Interview with Dr Gwenan Knight, assistant professor at the the London School of Hygiene & Tropical Medicine.
What was the aim of your initial work on COVID-19 clusters for the studies you brought out in May and June, and how did you go about it?
To gather this information, we made a spreadsheet database of peer-supported data. It’s not a comprehensive list of all clusters ever – but I think for the types of setting in which transmission has been reported to happen, we are covering many of our bases.
What did you discover about clusters during your work earlier this year?
Gwenan Knight: We were expecting cluster settings like cruise ships, healthcare and elderly care locations – which is what we found. In addition, we found that many of the settings were indoors, which seems to be supported by ongoing evidence that there is less transmission outdoors.
We would also have expected lots of school clusters, so it struck us as odd when we didn’t initially find that – but not so much with the knowledge we now have. Kids seem to be much more asymptomatic, and we aren’t doing universal screening for infections, so we’re not necessarily seeing school clusters coming up. That’s something I would really like to look into.
At the moment, we’re trying to get data from Public Health England to explore the cluster data they have – and trying to say what would you expect and what do you see, given the knowledge we currently have of transmission?
We also tried to look for the first hundred cases in a country and where they got infected because we thought countries would definitely do it for the first 100, but we really didn’t find much data on that. We found very little open-access systematic contact-tracing data; a lot of it was media reports or one-offs rather than a systematic understanding of where transmission was occurring.
There are also many biases in the information that’s out there. For instance, there’s recall bias – you’re more likely to remember the big events that you’ve attended than the transport there or back. Media reports can also be massively biased, but we really tried to pin down reports with detailed numbers of people who were actually confirmed to be infected in that setting.
Is the database an ongoing thing and, if so, how do you plan to improve and expand it? Also, how can you overcome the data challenges you mention?
Gwenan Knight: Yes, it’s ongoing. There are other databases out there, and we now have an amalgamation with another two that includes over 1,500 cluster events. The plan is to make that open access, updating ours with a web platform that people can contribute to, download and edit. Then the idea would be to maintain that, because what we’re going to see now as we’re coming out of lockdowns is the number of clusters starting to increase again.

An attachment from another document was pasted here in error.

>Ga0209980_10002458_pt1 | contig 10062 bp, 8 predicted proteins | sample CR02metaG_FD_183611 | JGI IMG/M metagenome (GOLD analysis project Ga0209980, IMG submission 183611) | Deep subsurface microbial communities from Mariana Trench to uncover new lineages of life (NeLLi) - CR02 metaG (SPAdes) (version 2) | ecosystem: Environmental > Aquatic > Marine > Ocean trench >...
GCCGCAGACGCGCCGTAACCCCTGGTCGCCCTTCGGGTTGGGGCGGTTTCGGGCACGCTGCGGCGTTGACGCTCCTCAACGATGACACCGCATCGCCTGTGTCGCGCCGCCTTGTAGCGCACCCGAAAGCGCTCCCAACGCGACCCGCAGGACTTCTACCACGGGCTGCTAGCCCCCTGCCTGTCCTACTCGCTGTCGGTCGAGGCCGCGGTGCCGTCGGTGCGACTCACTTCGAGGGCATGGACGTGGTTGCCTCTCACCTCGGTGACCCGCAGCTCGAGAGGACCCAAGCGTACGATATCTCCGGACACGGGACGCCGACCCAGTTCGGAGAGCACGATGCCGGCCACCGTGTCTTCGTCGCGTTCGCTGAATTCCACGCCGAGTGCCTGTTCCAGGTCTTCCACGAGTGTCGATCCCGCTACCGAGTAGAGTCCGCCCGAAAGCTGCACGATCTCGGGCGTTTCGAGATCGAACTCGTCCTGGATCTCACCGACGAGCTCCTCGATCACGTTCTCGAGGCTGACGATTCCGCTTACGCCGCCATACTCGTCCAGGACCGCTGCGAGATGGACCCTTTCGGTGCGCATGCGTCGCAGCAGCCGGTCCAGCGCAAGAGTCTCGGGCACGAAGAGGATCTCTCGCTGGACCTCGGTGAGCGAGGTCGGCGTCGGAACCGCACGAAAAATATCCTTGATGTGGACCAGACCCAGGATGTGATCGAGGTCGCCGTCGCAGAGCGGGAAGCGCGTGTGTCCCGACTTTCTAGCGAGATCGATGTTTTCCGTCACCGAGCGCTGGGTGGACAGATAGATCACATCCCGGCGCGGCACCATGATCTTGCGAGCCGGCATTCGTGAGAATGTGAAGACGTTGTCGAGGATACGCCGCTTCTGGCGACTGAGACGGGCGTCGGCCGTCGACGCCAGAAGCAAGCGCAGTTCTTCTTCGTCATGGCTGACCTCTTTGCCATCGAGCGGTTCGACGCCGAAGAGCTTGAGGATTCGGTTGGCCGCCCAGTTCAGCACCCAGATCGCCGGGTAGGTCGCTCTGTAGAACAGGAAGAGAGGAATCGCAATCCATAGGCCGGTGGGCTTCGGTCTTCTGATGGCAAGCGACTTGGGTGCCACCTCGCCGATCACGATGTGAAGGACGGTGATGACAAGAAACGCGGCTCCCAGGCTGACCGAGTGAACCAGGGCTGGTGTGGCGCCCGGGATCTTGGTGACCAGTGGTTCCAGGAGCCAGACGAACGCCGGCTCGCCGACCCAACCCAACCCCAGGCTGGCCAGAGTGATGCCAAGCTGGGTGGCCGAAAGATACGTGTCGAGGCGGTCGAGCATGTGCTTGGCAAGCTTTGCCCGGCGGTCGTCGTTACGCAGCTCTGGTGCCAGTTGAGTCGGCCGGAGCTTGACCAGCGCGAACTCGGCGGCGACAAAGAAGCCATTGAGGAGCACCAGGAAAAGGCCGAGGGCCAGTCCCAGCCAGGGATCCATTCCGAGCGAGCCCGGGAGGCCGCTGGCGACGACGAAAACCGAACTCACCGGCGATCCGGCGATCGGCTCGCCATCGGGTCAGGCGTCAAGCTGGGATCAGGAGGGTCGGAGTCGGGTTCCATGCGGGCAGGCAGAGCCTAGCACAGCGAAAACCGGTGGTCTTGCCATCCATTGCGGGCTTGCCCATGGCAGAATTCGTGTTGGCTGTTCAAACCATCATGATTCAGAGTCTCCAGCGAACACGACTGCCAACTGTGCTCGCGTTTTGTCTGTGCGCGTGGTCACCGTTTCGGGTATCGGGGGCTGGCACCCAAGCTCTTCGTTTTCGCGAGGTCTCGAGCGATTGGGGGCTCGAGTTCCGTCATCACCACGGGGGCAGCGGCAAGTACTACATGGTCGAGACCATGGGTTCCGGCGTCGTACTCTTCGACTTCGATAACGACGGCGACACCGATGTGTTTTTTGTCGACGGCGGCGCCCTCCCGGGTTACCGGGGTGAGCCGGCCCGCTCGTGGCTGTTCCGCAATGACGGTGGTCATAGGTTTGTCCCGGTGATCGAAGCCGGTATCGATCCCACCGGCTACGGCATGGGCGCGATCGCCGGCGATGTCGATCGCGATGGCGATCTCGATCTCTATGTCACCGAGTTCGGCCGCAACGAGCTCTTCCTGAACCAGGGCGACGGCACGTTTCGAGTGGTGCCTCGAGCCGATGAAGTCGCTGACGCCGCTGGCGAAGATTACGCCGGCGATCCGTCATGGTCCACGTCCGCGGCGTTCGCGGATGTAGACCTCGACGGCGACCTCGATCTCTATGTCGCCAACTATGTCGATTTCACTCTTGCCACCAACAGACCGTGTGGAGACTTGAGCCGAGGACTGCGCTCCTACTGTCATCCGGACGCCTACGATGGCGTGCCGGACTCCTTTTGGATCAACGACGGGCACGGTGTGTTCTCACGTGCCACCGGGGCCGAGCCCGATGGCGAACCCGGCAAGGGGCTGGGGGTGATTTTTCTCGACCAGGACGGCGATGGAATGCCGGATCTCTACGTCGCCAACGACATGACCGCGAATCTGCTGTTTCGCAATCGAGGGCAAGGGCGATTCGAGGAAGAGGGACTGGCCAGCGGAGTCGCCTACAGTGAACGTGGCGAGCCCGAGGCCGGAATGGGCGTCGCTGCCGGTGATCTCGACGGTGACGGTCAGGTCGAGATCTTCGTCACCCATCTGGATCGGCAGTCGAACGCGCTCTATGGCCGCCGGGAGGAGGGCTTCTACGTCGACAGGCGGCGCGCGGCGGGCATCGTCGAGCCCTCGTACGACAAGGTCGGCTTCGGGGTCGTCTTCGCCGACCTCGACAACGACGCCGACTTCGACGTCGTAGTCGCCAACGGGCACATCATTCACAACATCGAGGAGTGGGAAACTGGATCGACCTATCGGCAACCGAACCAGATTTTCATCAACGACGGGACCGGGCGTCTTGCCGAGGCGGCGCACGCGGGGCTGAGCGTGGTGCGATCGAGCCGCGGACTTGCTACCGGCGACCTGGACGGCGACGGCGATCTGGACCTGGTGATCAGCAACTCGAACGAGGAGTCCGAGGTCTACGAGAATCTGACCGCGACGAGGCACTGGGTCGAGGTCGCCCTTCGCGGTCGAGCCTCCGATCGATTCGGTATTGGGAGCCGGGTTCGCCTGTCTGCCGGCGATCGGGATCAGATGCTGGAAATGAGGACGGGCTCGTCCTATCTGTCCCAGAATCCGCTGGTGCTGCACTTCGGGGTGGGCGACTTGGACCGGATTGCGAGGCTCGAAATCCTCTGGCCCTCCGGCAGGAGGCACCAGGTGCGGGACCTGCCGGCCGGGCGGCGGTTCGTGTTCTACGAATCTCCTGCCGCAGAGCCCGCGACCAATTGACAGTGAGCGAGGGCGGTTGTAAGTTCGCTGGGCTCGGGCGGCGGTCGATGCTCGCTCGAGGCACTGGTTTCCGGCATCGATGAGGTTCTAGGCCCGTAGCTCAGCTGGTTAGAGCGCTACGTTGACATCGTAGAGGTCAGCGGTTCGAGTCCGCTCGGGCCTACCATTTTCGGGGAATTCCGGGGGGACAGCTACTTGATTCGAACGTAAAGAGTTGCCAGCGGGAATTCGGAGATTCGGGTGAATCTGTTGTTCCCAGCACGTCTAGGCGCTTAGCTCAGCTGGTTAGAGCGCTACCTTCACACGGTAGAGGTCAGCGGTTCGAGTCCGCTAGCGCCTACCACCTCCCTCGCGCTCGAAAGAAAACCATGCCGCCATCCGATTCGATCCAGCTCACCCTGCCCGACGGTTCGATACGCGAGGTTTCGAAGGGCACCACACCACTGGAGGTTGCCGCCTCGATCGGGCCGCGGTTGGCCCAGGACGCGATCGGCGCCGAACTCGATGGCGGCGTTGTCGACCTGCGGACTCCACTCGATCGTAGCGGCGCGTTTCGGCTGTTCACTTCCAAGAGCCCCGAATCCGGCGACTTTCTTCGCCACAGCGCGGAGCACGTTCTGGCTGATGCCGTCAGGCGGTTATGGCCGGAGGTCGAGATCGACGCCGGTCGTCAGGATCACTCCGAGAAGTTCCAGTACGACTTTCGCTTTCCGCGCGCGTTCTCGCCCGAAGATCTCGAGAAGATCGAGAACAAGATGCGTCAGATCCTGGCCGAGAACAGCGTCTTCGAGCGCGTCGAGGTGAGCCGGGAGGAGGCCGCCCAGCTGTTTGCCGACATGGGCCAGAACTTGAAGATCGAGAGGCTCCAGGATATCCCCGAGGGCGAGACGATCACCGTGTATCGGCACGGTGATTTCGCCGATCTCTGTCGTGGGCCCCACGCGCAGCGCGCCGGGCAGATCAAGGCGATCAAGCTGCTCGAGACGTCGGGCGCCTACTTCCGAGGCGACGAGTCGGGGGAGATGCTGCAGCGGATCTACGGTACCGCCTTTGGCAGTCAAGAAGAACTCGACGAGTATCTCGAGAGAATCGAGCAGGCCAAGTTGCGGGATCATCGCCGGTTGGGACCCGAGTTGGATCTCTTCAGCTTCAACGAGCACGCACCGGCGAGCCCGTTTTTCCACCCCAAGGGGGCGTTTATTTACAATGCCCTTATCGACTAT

What will be really interesting is to monitor whether the settings for transmission have changed and how they might have changed pre and post lockdown or pre and post intervention measures. We’re also extracting more data to try and say something about how transmission occurs.
But again, it’s going to be hard to pull all that information out. I would hope that at a country level, analyses will start to emerge of what settings are important. I do know of countries where they have been collecting data and they’re starting to make it available to researchers. Also, Singapore, for example, has had an amazing COVID dashboard which lists all the clusters they have, the number of cases there and things like that.
What do you hope will be the main use of this data?
Gwenan Knight: As we want the database to be open access, I would say its main use would be as an evidence base and for determining exit strategies – which places we can open and which we can’t, and which are the most risky. Also, in which settings should you monitor individuals’ attendance?
What I would really hope for is for certain countries to release their data for us to use as case studies to say, look, this is what you can do when you produce this – it can help understand where to close risky settings or prevent risky behaviour, as well as aid increased interaction without increased transmission.
But if we think back to where we were at the start of this, we really had no idea where this was transmitting. For example, the lack of symptomatic clusters linked to schools was very different to what we would have expected. This database is another piece of evidence on understanding this.